Skip to main content


The first two hours.

Dark blue icons of video game controllers on a light blue background
Image credit: Eurogamer

Rage begins in outer space. There's a meteor floating slowly towards the Earth at thousands of miles per second, it's going to smash everything to pieces and everyone's going to die. You get to watch it scattering dust in Saturn's rings and glancing off the moon as it travels inexorably towards us – and the start of another post-apocalyptic first-person shooter.

For me though, Rage began exactly four years ago. On 2nd August 2007 I was sitting in the audience at QuakeCon when id Software announced the identity of its next proper game after Doom 3. It was going to be a first-person shooter but it was also going to have driving bits, and it was called Rage.

Back then the developer's fans – myself included – were broadly excited, but also privately concerned that this new racer-shooter hybrid might not be a proper id game. Proper id games are about fidelity in control, extreme violence, and ingeniously designed levels packed with fierce monsters. First and foremost they are proudly corridor-driven first-person shooters.

Rage certainly doesn't feel like that when it starts. 106 years after the meteor hits Earth you wake up from your cryogenic sleep to the sound of sirens. The other stasis pods in your "Ark" are now coffins, their occupants mummified by years of malfunction. As you stumble outside and your vision clears, you peer out into a world you don't recognise and wonder what to expect.

A bit like Fallout 3, your first view of the big outdoors is bright and yet gloomy at the same time. Your Ark is buried high up the side of some sort of quarry, staring out over mountains of rubble, abandoned tower cranes and industrial decay under the baking rays of a sun the world can finally see again.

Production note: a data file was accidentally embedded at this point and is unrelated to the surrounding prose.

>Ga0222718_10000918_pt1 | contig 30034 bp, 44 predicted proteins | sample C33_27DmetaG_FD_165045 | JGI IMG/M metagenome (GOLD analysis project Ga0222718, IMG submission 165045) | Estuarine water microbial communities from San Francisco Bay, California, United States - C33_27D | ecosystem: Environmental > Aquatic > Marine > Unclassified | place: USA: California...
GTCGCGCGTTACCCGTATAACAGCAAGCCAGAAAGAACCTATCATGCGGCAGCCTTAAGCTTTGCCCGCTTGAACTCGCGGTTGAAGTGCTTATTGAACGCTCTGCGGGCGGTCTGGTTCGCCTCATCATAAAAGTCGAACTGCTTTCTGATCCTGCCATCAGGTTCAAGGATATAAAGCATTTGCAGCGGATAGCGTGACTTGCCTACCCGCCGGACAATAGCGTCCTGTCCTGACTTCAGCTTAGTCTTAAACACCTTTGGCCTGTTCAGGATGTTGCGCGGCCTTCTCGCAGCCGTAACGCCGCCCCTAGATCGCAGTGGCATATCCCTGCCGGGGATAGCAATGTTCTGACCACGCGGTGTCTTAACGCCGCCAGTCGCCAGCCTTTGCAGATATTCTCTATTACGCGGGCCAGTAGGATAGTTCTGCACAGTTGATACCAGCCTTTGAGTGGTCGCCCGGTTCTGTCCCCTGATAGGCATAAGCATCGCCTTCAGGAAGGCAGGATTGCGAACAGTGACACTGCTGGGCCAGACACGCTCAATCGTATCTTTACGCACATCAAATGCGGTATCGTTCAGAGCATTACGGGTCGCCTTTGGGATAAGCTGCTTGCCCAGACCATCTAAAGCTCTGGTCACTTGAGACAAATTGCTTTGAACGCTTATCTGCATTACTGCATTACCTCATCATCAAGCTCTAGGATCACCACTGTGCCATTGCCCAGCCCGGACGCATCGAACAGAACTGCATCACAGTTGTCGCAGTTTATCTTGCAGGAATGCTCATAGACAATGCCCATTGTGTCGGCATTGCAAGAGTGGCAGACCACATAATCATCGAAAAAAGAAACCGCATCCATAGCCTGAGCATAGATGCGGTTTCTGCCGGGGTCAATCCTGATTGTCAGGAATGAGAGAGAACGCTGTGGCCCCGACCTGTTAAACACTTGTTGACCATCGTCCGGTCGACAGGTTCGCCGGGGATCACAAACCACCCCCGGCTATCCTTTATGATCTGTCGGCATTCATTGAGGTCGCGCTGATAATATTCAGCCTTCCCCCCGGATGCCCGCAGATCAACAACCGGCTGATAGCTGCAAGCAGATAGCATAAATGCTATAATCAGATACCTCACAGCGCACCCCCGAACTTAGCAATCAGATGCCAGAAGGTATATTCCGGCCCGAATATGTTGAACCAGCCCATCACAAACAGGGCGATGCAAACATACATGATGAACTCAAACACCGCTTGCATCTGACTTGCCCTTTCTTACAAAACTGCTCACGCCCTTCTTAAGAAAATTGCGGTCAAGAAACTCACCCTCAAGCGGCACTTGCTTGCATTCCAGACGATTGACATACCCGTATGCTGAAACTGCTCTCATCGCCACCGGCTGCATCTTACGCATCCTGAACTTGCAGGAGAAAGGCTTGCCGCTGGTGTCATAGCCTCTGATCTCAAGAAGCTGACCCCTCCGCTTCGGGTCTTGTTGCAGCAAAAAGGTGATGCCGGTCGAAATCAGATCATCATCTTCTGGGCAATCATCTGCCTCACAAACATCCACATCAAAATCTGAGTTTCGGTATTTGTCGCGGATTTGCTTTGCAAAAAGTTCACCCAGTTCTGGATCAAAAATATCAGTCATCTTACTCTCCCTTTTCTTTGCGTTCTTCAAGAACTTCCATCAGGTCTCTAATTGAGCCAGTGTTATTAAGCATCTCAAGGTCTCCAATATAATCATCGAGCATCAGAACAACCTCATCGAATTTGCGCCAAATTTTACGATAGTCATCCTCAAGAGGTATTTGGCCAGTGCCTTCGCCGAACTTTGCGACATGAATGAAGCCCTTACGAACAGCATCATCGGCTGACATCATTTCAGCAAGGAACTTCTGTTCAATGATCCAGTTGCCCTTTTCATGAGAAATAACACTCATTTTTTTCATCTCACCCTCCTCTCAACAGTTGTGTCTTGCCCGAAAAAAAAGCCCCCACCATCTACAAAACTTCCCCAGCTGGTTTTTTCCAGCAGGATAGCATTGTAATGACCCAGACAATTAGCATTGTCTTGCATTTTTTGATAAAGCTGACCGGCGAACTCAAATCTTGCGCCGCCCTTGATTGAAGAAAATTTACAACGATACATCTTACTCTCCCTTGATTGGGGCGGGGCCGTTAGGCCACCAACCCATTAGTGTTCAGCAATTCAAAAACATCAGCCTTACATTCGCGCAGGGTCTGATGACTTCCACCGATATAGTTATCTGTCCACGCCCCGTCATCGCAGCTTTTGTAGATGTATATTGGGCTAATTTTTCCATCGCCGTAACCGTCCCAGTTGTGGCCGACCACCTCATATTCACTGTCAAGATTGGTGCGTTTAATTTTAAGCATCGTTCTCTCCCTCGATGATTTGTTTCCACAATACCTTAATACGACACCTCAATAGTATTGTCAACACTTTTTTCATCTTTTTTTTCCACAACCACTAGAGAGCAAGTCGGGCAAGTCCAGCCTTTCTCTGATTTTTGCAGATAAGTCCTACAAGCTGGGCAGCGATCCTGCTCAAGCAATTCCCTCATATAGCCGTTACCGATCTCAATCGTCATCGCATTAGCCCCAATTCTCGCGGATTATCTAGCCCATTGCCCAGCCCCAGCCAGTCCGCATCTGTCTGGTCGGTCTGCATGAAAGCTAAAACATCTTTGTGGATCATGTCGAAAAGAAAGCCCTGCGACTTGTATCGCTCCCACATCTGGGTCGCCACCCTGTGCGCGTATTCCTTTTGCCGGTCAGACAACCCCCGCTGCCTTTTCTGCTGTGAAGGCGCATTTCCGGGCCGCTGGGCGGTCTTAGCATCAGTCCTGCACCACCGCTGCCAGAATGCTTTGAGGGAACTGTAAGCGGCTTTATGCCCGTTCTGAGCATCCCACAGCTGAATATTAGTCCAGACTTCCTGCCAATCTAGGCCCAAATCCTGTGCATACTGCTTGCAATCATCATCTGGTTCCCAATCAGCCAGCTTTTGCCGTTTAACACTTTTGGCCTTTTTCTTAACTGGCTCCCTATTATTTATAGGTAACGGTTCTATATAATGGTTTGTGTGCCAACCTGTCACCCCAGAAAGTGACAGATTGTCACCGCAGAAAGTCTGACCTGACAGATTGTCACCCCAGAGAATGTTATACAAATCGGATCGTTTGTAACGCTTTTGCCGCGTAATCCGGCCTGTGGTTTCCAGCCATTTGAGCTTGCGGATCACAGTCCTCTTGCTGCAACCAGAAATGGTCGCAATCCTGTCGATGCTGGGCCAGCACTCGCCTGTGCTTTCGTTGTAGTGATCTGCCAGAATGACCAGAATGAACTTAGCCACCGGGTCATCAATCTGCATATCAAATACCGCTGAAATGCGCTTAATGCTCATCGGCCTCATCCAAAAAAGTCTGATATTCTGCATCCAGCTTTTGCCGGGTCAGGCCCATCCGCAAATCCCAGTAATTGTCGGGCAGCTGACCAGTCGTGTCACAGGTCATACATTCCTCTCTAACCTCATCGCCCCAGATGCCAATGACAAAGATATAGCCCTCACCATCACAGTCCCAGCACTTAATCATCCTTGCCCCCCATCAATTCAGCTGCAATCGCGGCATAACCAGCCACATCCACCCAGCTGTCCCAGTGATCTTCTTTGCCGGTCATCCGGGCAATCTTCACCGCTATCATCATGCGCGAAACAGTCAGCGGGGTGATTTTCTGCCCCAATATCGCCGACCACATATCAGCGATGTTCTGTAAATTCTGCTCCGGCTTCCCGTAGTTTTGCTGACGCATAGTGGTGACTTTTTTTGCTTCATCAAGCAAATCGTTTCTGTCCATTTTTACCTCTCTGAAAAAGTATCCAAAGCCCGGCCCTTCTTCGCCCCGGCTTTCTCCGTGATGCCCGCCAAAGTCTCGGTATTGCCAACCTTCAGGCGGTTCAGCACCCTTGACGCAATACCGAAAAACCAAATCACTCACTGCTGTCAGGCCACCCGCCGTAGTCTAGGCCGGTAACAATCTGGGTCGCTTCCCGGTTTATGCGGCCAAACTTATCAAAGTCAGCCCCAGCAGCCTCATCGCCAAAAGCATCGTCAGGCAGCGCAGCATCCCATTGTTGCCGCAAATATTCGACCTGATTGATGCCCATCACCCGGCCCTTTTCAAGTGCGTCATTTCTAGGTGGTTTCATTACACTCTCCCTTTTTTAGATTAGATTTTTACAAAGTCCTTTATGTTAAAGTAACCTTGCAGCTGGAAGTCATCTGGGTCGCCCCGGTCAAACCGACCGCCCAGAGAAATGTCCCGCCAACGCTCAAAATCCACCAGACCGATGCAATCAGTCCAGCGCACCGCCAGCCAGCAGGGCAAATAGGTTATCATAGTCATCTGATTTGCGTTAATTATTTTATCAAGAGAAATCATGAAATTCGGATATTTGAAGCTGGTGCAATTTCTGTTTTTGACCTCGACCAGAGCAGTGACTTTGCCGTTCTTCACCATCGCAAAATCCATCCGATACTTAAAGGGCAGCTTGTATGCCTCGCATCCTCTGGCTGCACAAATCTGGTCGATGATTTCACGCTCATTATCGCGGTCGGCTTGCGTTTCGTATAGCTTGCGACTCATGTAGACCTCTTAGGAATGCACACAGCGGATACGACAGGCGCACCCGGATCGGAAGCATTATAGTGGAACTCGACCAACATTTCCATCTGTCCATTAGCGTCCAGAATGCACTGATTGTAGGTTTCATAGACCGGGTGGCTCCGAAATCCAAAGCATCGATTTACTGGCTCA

Within seconds of getting your bearings, though, you're caught up in a fight between some local bandits and another leftover human called Dan Hagar, who rescues you and whisks you away in his dune buggy.

He doesn't really explain why he's rescued you, but as he drives you back to a ramshackle old gas station and auto shop that he shares with a few other survivors – coasting past bandit patrols performing executions at the side of the road along the way, and peering at you over the top of his green-tinted sci-fi sunglasses – he talks about the bad guys who jumped you and alludes to a scary controlling force called the Authority who pay big money for chumps like you who stumble out of Arks.

Hagar quickly gives you something to do. The bandits who he interrupted to save you are based nearby, and once they realise he intervened and killed their friends they will soon head down the hill and turn Hagar's little corner of the post-apocalypse into something a little bit more Apocalypse Now. It's up to you to go and do something about them, so you head to Hagar's garage, borrow an ATV (that's a quad bike in old money) and start following the breadcrumb trail on your mini-map to your objective.

It's a slow burn of an opening. Even 90 minutes later, when you reach the first big hub town of Wellspring – itself not much more than a rickety corrugated village planted on top of a rare source of water – you still know very little about the hostile forces that justify the local mayor's paranoia about your Ark origins and the heavily fortified 30-foot reinforced steel barricades that control people coming and going.